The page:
This Day in History – July 16, 2012

1765 – Prime Minister of England Lord Greenville resigned and was replaced by Lord Rockingham.

1774 – Russia and the Ottoman Empire signed the treaty of Kuchuk-Kainardji, ending their six-year war.

1779 – American troops under General Anthony Wayne capture Stony Point, NY.

1790 – The District of Columbia, or Washington, DC, was established as the permanent seat of the United States Government.

1791 – Louis XVI was suspended from office until he agreed to ratify the constitution.

1845 – The New York Yacht Club hosted the first American boating regatta.

1862 – David G. Farragut became the first rear admiral in the U.S. Navy.

1875 – The new French constitution was finalized.

1912 – Bradley A. Fiske patented the airplane torpedo.

1926 – The first underwater color photographs appeared in "National Geographic" magazine. The pictures had been taken near the Florida Keys.

1935 – Oklahoma City became the first city in the U.S. to make use of parking meters.

1940 – Adolf Hitler ordered the preparations to begin on the invasion of England, known as Operation Sea Lion.

1942 – French police officers rounded up 13,000 Jews and held them in the Winter Velodrome. The round-up was part of an agreement between Pierre Laval and the Nazis. Germany had agreed to not deport French Jews if France arrested foreign Jews.

1944 – Soviet troops occupied Vilna, Lithuania, in their drive toward Germany.

1945 – The United States detonated the first atomic bomb in a test at Alamogordo, NM.

1950 – The largest crowd in sporting history was 199,854. They watched the Uruguay defeat Brazil in the World Cup soccer finals in Rio de Janeiro, Brazil.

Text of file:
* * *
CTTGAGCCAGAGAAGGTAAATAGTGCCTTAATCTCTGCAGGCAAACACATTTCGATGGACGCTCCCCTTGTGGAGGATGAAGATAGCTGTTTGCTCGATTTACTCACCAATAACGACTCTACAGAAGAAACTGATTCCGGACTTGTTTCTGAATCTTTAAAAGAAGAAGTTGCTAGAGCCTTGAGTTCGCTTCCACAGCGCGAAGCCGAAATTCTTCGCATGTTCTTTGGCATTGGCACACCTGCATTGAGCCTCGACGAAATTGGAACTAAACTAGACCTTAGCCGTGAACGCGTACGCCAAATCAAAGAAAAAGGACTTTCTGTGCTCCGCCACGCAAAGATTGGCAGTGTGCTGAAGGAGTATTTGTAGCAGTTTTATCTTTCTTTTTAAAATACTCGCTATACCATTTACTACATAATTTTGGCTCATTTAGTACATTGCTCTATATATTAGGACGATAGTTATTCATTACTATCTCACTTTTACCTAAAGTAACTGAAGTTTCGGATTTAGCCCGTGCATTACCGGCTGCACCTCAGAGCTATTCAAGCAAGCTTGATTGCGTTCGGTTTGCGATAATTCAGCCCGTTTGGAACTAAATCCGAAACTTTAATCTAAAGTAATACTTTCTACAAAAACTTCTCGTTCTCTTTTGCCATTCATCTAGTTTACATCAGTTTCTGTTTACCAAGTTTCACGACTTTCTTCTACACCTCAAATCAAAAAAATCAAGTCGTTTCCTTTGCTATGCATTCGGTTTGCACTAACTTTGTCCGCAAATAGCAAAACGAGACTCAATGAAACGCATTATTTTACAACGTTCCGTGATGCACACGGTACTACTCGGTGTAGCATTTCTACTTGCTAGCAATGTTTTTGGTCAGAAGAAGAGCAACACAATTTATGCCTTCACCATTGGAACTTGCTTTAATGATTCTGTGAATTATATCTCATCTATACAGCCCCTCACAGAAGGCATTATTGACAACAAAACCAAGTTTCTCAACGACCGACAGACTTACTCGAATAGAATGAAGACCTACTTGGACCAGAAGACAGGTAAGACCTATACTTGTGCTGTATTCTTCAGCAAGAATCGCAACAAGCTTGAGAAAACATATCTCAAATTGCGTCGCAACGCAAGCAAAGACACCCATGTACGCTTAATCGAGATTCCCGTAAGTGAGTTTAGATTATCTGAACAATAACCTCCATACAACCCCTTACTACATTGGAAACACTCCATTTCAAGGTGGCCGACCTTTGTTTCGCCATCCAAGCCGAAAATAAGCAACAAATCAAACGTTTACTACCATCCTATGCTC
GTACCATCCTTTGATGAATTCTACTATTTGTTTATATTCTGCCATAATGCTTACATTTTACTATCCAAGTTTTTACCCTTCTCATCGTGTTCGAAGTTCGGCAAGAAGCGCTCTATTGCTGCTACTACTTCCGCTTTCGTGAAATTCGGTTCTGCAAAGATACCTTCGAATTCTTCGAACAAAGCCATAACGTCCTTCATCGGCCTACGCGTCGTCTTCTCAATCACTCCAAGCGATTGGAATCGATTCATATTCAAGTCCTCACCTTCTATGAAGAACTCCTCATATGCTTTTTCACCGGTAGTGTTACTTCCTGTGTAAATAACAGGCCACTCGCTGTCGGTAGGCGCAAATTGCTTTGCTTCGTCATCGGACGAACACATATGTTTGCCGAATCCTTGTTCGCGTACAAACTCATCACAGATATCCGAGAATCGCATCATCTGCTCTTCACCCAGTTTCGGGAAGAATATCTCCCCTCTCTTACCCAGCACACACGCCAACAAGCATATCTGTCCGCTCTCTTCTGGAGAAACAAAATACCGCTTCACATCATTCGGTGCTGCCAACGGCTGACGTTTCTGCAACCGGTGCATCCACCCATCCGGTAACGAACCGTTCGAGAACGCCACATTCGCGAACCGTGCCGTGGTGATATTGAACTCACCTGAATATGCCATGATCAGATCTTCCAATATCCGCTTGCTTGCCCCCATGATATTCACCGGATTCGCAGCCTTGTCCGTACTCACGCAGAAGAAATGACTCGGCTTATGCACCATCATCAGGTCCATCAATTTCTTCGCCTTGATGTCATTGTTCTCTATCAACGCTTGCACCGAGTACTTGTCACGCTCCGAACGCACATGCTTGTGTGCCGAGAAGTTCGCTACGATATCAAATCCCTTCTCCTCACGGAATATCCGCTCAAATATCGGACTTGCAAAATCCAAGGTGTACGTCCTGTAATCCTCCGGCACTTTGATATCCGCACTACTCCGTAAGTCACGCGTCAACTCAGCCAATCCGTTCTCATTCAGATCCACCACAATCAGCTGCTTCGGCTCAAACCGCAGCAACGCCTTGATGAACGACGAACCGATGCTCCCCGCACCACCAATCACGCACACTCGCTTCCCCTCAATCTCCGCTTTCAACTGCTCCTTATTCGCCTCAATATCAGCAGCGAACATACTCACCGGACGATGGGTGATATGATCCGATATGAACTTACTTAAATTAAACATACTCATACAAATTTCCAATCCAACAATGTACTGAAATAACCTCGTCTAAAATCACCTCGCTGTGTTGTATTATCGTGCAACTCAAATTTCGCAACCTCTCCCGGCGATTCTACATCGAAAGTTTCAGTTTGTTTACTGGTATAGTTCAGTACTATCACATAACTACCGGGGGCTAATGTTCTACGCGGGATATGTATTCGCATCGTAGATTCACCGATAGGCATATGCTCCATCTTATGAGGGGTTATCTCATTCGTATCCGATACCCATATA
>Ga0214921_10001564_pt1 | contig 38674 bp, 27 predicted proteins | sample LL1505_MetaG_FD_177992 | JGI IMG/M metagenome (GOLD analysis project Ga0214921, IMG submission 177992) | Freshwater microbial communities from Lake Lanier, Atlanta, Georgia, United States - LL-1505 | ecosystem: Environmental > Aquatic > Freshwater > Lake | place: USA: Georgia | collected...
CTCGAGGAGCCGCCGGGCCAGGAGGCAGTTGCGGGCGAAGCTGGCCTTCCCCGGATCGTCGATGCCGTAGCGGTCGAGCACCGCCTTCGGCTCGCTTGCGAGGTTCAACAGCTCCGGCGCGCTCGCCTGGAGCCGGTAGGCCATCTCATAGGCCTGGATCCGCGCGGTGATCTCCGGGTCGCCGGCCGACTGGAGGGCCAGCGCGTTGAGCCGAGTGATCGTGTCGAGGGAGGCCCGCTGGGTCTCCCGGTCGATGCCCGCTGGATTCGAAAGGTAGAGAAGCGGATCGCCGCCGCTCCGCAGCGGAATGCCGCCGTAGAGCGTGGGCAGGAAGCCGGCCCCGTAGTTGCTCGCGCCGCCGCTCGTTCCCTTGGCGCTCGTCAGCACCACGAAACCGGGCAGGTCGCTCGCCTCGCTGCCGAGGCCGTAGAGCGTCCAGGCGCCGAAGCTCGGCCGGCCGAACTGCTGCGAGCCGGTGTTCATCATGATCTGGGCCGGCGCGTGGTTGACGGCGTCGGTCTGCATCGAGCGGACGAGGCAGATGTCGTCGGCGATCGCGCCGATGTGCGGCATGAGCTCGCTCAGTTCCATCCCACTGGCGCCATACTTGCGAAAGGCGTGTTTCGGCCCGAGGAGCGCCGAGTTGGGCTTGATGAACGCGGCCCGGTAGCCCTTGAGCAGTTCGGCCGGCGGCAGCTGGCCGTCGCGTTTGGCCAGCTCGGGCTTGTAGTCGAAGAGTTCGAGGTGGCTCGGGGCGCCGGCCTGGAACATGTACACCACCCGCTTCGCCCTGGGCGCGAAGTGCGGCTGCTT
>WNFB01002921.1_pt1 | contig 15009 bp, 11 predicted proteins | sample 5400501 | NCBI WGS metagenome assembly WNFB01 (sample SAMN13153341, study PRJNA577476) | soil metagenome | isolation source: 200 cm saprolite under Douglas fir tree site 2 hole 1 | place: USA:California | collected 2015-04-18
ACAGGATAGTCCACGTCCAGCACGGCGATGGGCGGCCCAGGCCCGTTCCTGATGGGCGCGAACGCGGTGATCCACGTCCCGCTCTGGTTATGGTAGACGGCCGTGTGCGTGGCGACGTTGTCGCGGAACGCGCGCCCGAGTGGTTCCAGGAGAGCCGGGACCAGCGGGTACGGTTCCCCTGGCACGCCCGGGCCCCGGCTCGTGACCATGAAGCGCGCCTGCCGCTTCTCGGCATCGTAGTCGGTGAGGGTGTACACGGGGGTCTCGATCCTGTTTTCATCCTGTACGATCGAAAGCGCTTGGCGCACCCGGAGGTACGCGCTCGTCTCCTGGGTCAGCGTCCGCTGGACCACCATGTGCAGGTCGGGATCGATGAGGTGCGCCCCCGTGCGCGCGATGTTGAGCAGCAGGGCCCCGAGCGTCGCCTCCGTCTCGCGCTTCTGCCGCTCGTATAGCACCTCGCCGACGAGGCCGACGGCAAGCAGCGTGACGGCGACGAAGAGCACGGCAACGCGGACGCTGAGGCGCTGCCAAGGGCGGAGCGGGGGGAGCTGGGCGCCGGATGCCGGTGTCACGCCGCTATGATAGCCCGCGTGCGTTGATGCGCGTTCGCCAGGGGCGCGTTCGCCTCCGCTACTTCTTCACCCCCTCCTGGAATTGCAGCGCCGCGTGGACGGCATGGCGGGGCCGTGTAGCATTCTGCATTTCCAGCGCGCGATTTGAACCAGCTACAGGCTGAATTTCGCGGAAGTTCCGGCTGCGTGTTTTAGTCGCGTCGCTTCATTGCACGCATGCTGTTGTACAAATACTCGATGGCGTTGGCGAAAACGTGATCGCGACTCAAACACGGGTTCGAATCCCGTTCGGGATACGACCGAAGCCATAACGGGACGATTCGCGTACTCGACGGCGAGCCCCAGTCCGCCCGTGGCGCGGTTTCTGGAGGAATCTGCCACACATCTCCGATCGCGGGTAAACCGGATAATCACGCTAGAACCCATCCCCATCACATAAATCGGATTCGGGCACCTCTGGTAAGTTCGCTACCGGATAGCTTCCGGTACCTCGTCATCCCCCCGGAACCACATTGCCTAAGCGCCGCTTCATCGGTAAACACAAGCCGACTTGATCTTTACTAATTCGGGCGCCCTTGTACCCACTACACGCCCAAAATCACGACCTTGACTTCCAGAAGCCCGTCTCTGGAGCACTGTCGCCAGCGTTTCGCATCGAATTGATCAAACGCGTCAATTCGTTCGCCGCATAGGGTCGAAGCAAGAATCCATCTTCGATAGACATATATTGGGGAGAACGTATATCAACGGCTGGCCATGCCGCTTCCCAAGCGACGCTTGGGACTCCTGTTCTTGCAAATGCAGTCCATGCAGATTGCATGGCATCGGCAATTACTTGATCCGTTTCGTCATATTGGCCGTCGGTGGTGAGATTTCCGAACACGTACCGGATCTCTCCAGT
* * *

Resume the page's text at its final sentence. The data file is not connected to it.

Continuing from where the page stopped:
1951 – J.D. Salinger’s novel "The Catcher in the Rye" was first published.

1957 – Marine Major John Glenn set a transcontinental speed record when he flew a jet from California to New York in 3 hours, 23 minutes and 8 seconds.

1964 – Little League Baseball Incorporated was granted a Federal Charter unanimously by the United States Senate and House of Representatives.

1969 – Apollo 11 blasted off from Cape Kennedy, FL, and began the first manned mission to land on the moon.

1970 – The Pittsburgh Pirates played their first game at Three Rivers Stadium.

1973 – Alexander P. Butterfield informed the Senate committee investigating the Watergate affair of the existence of recorded tapes.

1979 – Saddam Hussein became president of Iraq after forcing Hasan al-Bakr to resign.

1981 – After 23 years with the name Datsun, executives of Nissan changed the name of their cars to Nissan.

1985 – The All-Star Game, televised on NBC-TV, was the first program broadcast in stereo by a TV network.

2005 – J.K. Rowling’s book "Harry Potter and the Half-Blood Prince" was released. It was the sixth in the Harry Potter series. The book sold 6.9 million copies on its first day of release.

from On-This- Day.com

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